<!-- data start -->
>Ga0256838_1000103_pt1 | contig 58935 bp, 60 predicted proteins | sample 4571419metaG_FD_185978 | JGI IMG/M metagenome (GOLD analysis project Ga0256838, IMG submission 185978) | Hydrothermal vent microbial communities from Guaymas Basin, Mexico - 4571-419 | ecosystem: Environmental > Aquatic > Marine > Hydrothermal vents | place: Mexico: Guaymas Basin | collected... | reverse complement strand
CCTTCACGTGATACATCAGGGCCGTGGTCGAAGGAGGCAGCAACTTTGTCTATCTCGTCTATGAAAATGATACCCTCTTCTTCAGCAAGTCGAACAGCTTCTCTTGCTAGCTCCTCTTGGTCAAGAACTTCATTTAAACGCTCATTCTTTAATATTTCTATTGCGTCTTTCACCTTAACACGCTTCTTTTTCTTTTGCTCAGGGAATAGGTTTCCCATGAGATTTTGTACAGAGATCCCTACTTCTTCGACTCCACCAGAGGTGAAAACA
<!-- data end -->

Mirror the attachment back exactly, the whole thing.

>Ga0256838_1000103_pt1 | contig 58935 bp, 60 predicted proteins | sample 4571419metaG_FD_185978 | JGI IMG/M metagenome (GOLD analysis project Ga0256838, IMG submission 185978) | Hydrothermal vent microbial communities from Guaymas Basin, Mexico - 4571-419 | ecosystem: Environmental > Aquatic > Marine > Hydrothermal vents | place: Mexico: Guaymas Basin | collected... | reverse complement strand
CCTTCACGTGATACATCAGGGCCGTGGTCGAAGGAGGCAGCAACTTTGTCTATCTCGTCTATGAAAATGATACCCTCTTCTTCAGCAAGTCGAACAGCTTCTCTTGCTAGCTCCTCTTGGTCAAGAACTTCATTTAAACGCTCATTCTTTAATATTTCTATTGCGTCTTTCACCTTAACACGCTTCTTTTTCTTTTGCTCAGGGAATAGGTTTCCCATGAGATTTTGTACAGAGATCCCTACTTCTTCGACTCCACCAGAGGTGAAAACA